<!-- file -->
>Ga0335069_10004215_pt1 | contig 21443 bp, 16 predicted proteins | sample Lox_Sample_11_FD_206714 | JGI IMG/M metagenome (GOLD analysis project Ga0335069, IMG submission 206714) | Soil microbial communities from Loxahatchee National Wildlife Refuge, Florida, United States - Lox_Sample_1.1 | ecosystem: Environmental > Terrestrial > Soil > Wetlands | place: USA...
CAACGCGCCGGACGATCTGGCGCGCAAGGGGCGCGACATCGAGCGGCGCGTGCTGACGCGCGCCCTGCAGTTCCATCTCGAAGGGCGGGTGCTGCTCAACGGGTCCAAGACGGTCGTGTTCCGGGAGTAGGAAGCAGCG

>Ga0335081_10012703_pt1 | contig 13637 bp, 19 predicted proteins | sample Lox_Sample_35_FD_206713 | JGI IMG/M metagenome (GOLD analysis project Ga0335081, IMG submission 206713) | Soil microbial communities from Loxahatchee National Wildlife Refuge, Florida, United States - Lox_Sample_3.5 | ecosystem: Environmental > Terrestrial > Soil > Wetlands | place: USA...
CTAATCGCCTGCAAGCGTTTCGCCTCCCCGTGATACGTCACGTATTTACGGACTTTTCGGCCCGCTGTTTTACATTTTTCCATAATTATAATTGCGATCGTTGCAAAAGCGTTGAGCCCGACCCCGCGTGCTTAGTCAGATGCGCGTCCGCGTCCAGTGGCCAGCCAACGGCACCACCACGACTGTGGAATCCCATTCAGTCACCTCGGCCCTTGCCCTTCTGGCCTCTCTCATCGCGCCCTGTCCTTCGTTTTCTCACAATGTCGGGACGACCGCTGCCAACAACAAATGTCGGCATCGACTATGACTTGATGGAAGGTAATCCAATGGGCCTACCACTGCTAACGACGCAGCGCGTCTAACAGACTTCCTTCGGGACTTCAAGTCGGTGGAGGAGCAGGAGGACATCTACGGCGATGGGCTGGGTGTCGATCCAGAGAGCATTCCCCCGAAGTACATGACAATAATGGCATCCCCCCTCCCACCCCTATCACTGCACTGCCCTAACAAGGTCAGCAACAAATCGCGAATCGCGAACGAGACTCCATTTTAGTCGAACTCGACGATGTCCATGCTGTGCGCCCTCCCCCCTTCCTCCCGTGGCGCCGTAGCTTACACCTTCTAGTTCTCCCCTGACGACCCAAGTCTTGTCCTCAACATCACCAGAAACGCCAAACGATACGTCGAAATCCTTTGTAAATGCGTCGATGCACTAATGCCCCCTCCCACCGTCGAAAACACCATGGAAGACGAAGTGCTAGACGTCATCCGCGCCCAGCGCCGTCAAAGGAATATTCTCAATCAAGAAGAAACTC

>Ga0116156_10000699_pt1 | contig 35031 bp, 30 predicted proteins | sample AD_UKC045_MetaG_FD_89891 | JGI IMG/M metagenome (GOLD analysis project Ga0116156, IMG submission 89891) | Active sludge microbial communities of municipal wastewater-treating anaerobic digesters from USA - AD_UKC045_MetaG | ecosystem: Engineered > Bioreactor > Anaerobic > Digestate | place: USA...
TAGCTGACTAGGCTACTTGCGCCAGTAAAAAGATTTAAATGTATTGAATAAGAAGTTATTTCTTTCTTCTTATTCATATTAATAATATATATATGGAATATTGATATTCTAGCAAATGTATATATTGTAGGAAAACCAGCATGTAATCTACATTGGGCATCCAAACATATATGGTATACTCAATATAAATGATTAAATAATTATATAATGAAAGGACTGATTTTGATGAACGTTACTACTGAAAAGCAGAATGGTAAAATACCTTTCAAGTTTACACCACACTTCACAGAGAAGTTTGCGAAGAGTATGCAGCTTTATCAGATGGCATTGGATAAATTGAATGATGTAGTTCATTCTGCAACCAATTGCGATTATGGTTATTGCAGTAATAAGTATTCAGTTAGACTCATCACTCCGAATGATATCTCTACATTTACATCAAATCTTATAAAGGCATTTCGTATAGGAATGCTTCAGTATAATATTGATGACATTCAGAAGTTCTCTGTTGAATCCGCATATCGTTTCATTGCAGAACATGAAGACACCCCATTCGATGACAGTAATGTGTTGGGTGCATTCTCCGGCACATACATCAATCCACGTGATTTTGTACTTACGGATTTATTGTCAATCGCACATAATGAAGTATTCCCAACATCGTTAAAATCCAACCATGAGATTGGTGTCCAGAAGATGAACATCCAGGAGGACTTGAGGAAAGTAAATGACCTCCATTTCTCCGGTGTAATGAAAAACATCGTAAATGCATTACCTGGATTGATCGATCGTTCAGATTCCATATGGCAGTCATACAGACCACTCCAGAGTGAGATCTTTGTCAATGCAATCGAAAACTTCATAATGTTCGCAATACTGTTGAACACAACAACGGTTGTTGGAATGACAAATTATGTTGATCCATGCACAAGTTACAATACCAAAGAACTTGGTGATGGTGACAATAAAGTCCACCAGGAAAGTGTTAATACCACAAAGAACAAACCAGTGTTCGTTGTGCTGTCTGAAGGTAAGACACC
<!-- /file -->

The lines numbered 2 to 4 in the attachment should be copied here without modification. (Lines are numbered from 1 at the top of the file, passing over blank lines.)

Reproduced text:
CAACGCGCCGGACGATCTGGCGCGCAAGGGGCGCGACATCGAGCGGCGCGTGCTGACGCGCGCCCTGCAGTTCCATCTCGAAGGGCGGGTGCTGCTCAACGGGTCCAAGACGGTCGTGTTCCGGGAGTAGGAAGCAGCG

>Ga0335081_10012703_pt1 | contig 13637 bp, 19 predicted proteins | sample Lox_Sample_35_FD_206713 | JGI IMG/M metagenome (GOLD analysis project Ga0335081, IMG submission 206713) | Soil microbial communities from Loxahatchee National Wildlife Refuge, Florida, United States - Lox_Sample_3.5 | ecosystem: Environmental > Terrestrial > Soil > Wetlands | place: USA...
CTAATCGCCTGCAAGCGTTTCGCCTCCCCGTGATACGTCACGTATTTACGGACTTTTCGGCCCGCTGTTTTACATTTTTCCATAATTATAATTGCGATCGTTGCAAAAGCGTTGAGCCCGACCCCGCGTGCTTAGTCAGATGCGCGTCCGCGTCCAGTGGCCAGCCAACGGCACCACCACGACTGTGGAATCCCATTCAGTCACCTCGGCCCTTGCCCTTCTGGCCTCTCTCATCGCGCCCTGTCCTTCGTTTTCTCACAATGTCGGGACGACCGCTGCCAACAACAAATGTCGGCATCGACTATGACTTGATGGAAGGTAATCCAATGGGCCTACCACTGCTAACGACGCAGCGCGTCTAACAGACTTCCTTCGGGACTTCAAGTCGGTGGAGGAGCAGGAGGACATCTACGGCGATGGGCTGGGTGTCGATCCAGAGAGCATTCCCCCGAAGTACATGACAATAATGGCATCCCCCCTCCCACCCCTATCACTGCACTGCCCTAACAAGGTCAGCAACAAATCGCGAATCGCGAACGAGACTCCATTTTAGTCGAACTCGACGATGTCCATGCTGTGCGCCCTCCCCCCTTCCTCCCGTGGCGCCGTAGCTTACACCTTCTAGTTCTCCCCTGACGACCCAAGTCTTGTCCTCAACATCACCAGAAACGCCAAACGATACGTCGAAATCCTTTGTAAATGCGTCGATGCACTAATGCCCCCTCCCACCGTCGAAAACACCATGGAAGACGAAGTGCTAGACGTCATCCGCGCCCAGCGCCGTCAAAGGAATATTCTCAATCAAGAAGAAACTC